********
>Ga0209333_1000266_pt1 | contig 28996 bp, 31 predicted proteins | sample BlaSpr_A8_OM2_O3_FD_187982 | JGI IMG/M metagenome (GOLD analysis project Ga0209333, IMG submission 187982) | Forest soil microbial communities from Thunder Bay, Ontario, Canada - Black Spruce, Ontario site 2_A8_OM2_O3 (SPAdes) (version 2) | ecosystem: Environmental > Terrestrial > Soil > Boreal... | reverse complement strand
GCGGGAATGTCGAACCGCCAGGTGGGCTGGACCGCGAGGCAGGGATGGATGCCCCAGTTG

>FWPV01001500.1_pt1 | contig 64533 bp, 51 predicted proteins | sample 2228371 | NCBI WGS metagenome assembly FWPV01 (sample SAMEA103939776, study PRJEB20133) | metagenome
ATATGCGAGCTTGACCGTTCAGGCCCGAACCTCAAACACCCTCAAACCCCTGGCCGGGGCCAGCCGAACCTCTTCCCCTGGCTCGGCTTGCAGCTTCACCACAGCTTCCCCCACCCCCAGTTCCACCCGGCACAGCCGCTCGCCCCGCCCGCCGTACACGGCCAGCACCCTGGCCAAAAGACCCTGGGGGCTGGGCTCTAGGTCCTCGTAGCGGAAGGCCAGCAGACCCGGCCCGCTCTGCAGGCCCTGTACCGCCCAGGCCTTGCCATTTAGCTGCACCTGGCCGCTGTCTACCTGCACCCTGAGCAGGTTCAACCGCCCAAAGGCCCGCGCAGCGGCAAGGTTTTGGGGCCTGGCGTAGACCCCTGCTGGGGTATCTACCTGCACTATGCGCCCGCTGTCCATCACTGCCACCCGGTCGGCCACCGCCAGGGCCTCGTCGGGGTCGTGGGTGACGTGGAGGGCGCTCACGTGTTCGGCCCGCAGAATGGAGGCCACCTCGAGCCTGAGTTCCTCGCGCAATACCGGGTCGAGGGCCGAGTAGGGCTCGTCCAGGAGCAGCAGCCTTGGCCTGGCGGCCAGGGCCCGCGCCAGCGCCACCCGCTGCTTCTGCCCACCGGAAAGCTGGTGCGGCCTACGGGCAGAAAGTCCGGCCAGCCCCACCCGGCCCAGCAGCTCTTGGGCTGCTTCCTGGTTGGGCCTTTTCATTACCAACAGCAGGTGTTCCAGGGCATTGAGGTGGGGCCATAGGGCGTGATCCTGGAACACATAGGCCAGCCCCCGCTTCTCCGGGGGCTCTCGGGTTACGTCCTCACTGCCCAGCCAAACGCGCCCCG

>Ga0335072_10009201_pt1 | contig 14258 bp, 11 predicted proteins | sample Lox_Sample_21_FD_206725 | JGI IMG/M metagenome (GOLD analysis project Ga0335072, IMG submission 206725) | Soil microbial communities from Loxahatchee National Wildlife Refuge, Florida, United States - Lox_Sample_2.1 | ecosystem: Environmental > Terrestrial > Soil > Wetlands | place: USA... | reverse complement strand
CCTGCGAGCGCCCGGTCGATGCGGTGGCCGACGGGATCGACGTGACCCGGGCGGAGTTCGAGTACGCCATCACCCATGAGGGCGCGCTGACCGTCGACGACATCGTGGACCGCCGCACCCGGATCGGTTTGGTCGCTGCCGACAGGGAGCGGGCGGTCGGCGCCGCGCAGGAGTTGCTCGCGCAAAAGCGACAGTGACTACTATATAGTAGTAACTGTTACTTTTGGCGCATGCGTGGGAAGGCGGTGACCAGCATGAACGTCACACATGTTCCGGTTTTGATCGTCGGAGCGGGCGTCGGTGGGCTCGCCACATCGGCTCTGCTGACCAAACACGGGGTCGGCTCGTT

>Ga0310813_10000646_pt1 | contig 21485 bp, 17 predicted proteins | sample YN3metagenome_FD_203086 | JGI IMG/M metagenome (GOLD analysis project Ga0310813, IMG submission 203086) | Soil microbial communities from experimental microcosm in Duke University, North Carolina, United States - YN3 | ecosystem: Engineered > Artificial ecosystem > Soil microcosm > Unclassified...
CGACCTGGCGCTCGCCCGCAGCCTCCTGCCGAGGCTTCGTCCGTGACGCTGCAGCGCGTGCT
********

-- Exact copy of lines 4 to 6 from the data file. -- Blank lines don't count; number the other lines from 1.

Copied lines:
ATATGCGAGCTTGACCGTTCAGGCCCGAACCTCAAACACCCTCAAACCCCTGGCCGGGGCCAGCCGAACCTCTTCCCCTGGCTCGGCTTGCAGCTTCACCACAGCTTCCCCCACCCCCAGTTCCACCCGGCACAGCCGCTCGCCCCGCCCGCCGTACACGGCCAGCACCCTGGCCAAAAGACCCTGGGGGCTGGGCTCTAGGTCCTCGTAGCGGAAGGCCAGCAGACCCGGCCCGCTCTGCAGGCCCTGTACCGCCCAGGCCTTGCCATTTAGCTGCACCTGGCCGCTGTCTACCTGCACCCTGAGCAGGTTCAACCGCCCAAAGGCCCGCGCAGCGGCAAGGTTTTGGGGCCTGGCGTAGACCCCTGCTGGGGTATCTACCTGCACTATGCGCCCGCTGTCCATCACTGCCACCCGGTCGGCCACCGCCAGGGCCTCGTCGGGGTCGTGGGTGACGTGGAGGGCGCTCACGTGTTCGGCCCGCAGAATGGAGGCCACCTCGAGCCTGAGTTCCTCGCGCAATACCGGGTCGAGGGCCGAGTAGGGCTCGTCCAGGAGCAGCAGCCTTGGCCTGGCGGCCAGGGCCCGCGCCAGCGCCACCCGCTGCTTCTGCCCACCGGAAAGCTGGTGCGGCCTACGGGCAGAAAGTCCGGCCAGCCCCACCCGGCCCAGCAGCTCTTGGGCTGCTTCCTGGTTGGGCCTTTTCATTACCAACAGCAGGTGTTCCAGGGCATTGAGGTGGGGCCATAGGGCGTGATCCTGGAACACATAGGCCAGCCCCCGCTTCTCCGGGGGCTCTCGGGTTACGTCCTCACTGCCCAGCCAAACGCGCCCCG

>Ga0335072_10009201_pt1 | contig 14258 bp, 11 predicted proteins | sample Lox_Sample_21_FD_206725 | JGI IMG/M metagenome (GOLD analysis project Ga0335072, IMG submission 206725) | Soil microbial communities from Loxahatchee National Wildlife Refuge, Florida, United States - Lox_Sample_2.1 | ecosystem: Environmental > Terrestrial > Soil > Wetlands | place: USA... | reverse complement strand
CCTGCGAGCGCCCGGTCGATGCGGTGGCCGACGGGATCGACGTGACCCGGGCGGAGTTCGAGTACGCCATCACCCATGAGGGCGCGCTGACCGTCGACGACATCGTGGACCGCCGCACCCGGATCGGTTTGGTCGCTGCCGACAGGGAGCGGGCGGTCGGCGCCGCGCAGGAGTTGCTCGCGCAAAAGCGACAGTGACTACTATATAGTAGTAACTGTTACTTTTGGCGCATGCGTGGGAAGGCGGTGACCAGCATGAACGTCACACATGTTCCGGTTTTGATCGTCGGAGCGGGCGTCGGTGGGCTCGCCACATCGGCTCTGCTGACCAAACACGGGGTCGGCTCGTT